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Old February 13, 2013, 03:49 AM   #26
Bud Helms
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Okay, gentlemen.

As a retired member of the USAF Airborne Artillery Brigade (AKA: AC-130 Spectre, the A-model in my case), may I say that for many of us, you guys were the reason for the mission.

I came here to close this thread because it is off topic and not about firearms, but I thought I'd give it one shot to get back on topic.

Here is what I rode when we went "outside the wire".


The First Lady: 53-3129. She gets credit for being the first commissioned C-130 in the USAF. A 1953 tail number.




2 ea 20mm GE Vulcan "Gatlings" up front.




2 ea 40mm Swedish Bofors Cannon in the back.



There were also provisions for 7.62 miniguns (2 ea) over the left wheel well, but with the advent of shoulder-fired SAMs they fell out of use quickly (low altitude and man-portable heat seekers don't mix. ).

Today the configuration of C-130-based side-firing gunships has advanced far beyond the days when I crewed on these. Oct 95 was my last flight.
Attached Images
File Type: jpg A-model 20mms.jpg (15.8 KB, 80 views)
File Type: jpg The First Lady.jpg (4.2 KB, 80 views)
File Type: jpg A-model 40mms.jpg (7.7 KB, 79 views)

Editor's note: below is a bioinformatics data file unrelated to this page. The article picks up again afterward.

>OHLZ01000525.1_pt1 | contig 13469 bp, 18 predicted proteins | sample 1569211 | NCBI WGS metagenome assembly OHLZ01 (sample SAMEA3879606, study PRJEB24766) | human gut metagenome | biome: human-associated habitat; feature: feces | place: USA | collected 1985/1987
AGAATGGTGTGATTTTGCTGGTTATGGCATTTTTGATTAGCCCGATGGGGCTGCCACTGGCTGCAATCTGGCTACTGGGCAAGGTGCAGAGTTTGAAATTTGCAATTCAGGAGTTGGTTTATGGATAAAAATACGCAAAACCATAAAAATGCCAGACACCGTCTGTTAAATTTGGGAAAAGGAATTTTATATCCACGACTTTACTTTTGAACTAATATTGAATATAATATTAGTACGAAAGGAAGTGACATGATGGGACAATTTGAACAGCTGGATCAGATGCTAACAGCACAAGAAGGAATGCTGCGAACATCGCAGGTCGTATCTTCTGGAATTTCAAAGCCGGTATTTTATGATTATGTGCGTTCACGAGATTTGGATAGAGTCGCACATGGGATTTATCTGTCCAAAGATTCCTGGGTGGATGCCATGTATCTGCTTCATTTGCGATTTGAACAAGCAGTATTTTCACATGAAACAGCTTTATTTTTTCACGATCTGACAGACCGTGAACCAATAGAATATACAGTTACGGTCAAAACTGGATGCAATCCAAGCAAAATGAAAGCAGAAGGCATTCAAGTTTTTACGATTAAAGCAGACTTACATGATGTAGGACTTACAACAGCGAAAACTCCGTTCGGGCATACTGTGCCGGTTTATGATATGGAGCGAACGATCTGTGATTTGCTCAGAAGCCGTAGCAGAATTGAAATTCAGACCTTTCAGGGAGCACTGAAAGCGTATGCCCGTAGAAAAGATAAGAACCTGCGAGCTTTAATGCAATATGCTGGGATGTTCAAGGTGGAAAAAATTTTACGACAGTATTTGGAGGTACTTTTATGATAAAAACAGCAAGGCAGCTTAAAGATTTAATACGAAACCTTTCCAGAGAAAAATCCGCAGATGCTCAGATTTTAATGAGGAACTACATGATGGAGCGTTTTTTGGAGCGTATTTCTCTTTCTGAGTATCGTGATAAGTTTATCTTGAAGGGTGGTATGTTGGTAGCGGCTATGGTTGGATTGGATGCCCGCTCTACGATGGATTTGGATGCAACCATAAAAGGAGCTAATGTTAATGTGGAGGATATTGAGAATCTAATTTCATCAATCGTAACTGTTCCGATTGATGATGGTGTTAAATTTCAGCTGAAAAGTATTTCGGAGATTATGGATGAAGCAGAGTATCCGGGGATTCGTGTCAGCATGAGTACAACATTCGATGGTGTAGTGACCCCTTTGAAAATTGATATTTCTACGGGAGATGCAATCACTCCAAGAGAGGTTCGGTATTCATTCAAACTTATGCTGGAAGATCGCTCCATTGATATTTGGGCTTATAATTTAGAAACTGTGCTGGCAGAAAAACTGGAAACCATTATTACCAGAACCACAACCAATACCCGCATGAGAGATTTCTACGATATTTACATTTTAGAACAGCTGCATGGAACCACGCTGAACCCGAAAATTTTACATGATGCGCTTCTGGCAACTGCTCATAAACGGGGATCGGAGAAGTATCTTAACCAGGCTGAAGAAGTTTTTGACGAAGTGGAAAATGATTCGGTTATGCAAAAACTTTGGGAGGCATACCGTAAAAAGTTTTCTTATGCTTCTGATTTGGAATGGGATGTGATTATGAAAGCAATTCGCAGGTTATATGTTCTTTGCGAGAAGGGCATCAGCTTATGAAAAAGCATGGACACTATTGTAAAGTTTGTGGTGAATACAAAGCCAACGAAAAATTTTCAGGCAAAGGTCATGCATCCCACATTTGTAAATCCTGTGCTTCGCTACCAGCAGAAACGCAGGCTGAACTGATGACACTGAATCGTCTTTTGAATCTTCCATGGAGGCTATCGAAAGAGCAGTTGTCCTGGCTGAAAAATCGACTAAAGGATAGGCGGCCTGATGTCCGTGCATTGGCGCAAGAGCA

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Old February 13, 2013, 09:41 AM   #27
kraigwy
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Worked with those puppies a while when I was in the 38th SF Company in the early 70s in Alaska.

Certainly came a long ways from the C-47 (Puff) of the late 60s.

They had a 105 cannon to go with the mini guns.

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Old February 13, 2013, 01:05 PM   #28
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I have the CIB that my father earned in WWII, in Italy. He ended up being captured and spending a year in a large prison camp (where Americans were in the minority) not very far from where I spent almost two years myself. When I was there, however, I was almost ten years younger than he was when he was there.

Referring to the infantryman's load, one might note how few photos one sees of soldiers in WWII, either in Europe or the Pacific, carrying much of a load beyond their weapon, ammunition and water. Even troops going in over the beach in an assault never seem to have anything more than their haversack, though I'm sure they carried more than the standard load of ammunition. Exceptions included Southeast Asia, both in WWII and later.
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Old February 13, 2013, 01:11 PM   #29